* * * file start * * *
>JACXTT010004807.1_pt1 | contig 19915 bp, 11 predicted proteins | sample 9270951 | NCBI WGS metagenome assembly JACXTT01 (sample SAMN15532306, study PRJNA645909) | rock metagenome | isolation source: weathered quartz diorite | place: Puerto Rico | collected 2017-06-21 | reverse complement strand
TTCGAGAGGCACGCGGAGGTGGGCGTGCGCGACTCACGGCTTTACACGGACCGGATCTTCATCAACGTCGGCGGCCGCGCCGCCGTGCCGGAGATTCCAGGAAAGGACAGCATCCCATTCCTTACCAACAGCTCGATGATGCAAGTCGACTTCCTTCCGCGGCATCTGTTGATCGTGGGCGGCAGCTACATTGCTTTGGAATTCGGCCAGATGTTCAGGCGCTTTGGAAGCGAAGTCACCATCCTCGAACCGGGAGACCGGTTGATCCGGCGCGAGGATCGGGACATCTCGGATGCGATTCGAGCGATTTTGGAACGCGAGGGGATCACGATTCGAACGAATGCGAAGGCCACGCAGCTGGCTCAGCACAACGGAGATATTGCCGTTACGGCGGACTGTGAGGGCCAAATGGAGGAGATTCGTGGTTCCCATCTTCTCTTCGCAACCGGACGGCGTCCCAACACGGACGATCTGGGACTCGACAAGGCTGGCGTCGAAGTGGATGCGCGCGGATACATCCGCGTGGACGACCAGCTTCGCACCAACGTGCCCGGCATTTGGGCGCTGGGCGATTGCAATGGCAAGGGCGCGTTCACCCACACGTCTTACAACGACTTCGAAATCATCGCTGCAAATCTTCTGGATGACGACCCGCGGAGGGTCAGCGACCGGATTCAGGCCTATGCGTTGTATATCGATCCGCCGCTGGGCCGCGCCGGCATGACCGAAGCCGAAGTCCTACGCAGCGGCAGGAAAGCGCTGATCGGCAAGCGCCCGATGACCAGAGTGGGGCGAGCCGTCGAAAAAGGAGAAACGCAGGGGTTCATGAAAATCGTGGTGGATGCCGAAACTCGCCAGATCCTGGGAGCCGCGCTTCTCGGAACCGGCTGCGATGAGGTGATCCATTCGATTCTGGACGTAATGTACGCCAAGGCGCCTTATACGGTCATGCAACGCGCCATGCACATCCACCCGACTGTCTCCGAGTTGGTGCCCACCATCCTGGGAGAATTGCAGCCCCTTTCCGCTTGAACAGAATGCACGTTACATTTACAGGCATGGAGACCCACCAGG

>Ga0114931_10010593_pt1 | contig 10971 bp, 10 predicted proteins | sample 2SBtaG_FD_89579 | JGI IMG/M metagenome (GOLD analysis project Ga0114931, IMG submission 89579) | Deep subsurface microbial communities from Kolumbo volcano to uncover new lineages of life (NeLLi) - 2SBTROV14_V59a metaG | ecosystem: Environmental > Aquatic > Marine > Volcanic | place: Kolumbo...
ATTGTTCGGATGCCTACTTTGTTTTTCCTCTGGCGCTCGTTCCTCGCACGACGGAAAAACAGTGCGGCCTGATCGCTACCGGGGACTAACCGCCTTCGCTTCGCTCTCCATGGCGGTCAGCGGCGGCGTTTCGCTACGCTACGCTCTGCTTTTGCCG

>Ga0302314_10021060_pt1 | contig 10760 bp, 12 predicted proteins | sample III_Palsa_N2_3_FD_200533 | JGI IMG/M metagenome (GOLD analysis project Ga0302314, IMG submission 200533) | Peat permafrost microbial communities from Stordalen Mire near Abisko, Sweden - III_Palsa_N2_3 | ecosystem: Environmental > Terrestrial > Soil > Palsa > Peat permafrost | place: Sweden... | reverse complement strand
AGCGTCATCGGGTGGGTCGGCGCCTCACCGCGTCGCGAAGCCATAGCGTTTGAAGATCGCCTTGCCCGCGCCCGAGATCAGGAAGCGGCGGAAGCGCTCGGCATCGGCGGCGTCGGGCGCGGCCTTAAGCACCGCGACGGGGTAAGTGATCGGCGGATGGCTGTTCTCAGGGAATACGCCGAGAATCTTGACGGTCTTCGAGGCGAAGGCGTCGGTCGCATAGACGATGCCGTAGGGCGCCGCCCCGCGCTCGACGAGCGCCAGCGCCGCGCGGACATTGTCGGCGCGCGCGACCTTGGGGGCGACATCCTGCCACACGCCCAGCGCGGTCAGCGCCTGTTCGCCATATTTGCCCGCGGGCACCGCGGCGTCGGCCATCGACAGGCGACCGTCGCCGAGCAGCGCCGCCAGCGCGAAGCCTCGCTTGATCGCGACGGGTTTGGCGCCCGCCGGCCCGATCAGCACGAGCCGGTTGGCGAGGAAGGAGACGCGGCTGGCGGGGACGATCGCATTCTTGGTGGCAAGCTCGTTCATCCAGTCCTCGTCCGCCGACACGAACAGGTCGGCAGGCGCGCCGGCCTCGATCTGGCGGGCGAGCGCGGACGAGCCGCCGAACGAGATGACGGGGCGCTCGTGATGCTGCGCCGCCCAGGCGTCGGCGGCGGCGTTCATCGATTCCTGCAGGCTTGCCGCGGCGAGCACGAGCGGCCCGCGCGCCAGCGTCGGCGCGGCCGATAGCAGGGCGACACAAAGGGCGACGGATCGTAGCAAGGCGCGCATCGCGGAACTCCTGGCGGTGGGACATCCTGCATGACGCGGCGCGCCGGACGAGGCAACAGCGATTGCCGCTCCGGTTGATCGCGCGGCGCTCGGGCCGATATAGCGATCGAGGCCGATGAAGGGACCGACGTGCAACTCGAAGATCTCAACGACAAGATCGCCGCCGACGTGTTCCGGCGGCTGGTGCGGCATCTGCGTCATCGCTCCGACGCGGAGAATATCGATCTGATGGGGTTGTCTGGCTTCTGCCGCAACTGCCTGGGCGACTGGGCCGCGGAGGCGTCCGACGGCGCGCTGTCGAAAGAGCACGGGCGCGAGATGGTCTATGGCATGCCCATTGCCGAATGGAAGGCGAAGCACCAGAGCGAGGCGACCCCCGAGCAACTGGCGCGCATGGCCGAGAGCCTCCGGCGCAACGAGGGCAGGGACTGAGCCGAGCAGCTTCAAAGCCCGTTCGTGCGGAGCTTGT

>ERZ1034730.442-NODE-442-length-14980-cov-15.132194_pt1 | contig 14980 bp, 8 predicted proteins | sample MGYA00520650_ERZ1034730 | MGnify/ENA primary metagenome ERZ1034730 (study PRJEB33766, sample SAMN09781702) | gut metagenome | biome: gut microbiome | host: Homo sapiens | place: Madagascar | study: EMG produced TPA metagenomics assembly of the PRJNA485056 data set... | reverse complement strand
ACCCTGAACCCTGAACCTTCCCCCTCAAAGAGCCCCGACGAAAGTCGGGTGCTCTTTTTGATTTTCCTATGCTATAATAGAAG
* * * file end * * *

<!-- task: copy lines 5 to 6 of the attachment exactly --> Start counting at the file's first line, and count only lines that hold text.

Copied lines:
>Ga0302314_10021060_pt1 | contig 10760 bp, 12 predicted proteins | sample III_Palsa_N2_3_FD_200533 | JGI IMG/M metagenome (GOLD analysis project Ga0302314, IMG submission 200533) | Peat permafrost microbial communities from Stordalen Mire near Abisko, Sweden - III_Palsa_N2_3 | ecosystem: Environmental > Terrestrial > Soil > Palsa > Peat permafrost | place: Sweden... | reverse complement strand
AGCGTCATCGGGTGGGTCGGCGCCTCACCGCGTCGCGAAGCCATAGCGTTTGAAGATCGCCTTGCCCGCGCCCGAGATCAGGAAGCGGCGGAAGCGCTCGGCATCGGCGGCGTCGGGCGCGGCCTTAAGCACCGCGACGGGGTAAGTGATCGGCGGATGGCTGTTCTCAGGGAATACGCCGAGAATCTTGACGGTCTTCGAGGCGAAGGCGTCGGTCGCATAGACGATGCCGTAGGGCGCCGCCCCGCGCTCGACGAGCGCCAGCGCCGCGCGGACATTGTCGGCGCGCGCGACCTTGGGGGCGACATCCTGCCACACGCCCAGCGCGGTCAGCGCCTGTTCGCCATATTTGCCCGCGGGCACCGCGGCGTCGGCCATCGACAGGCGACCGTCGCCGAGCAGCGCCGCCAGCGCGAAGCCTCGCTTGATCGCGACGGGTTTGGCGCCCGCCGGCCCGATCAGCACGAGCCGGTTGGCGAGGAAGGAGACGCGGCTGGCGGGGACGATCGCATTCTTGGTGGCAAGCTCGTTCATCCAGTCCTCGTCCGCCGACACGAACAGGTCGGCAGGCGCGCCGGCCTCGATCTGGCGGGCGAGCGCGGACGAGCCGCCGAACGAGATGACGGGGCGCTCGTGATGCTGCGCCGCCCAGGCGTCGGCGGCGGCGTTCATCGATTCCTGCAGGCTTGCCGCGGCGAGCACGAGCGGCCCGCGCGCCAGCGTCGGCGCGGCCGATAGCAGGGCGACACAAAGGGCGACGGATCGTAGCAAGGCGCGCATCGCGGAACTCCTGGCGGTGGGACATCCTGCATGACGCGGCGCGCCGGACGAGGCAACAGCGATTGCCGCTCCGGTTGATCGCGCGGCGCTCGGGCCGATATAGCGATCGAGGCCGATGAAGGGACCGACGTGCAACTCGAAGATCTCAACGACAAGATCGCCGCCGACGTGTTCCGGCGGCTGGTGCGGCATCTGCGTCATCGCTCCGACGCGGAGAATATCGATCTGATGGGGTTGTCTGGCTTCTGCCGCAACTGCCTGGGCGACTGGGCCGCGGAGGCGTCCGACGGCGCGCTGTCGAAAGAGCACGGGCGCGAGATGGTCTATGGCATGCCCATTGCCGAATGGAAGGCGAAGCACCAGAGCGAGGCGACCCCCGAGCAACTGGCGCGCATGGCCGAGAGCCTCCGGCGCAACGAGGGCAGGGACTGAGCCGAGCAGCTTCAAAGCCCGTTCGTGCGGAGCTTGT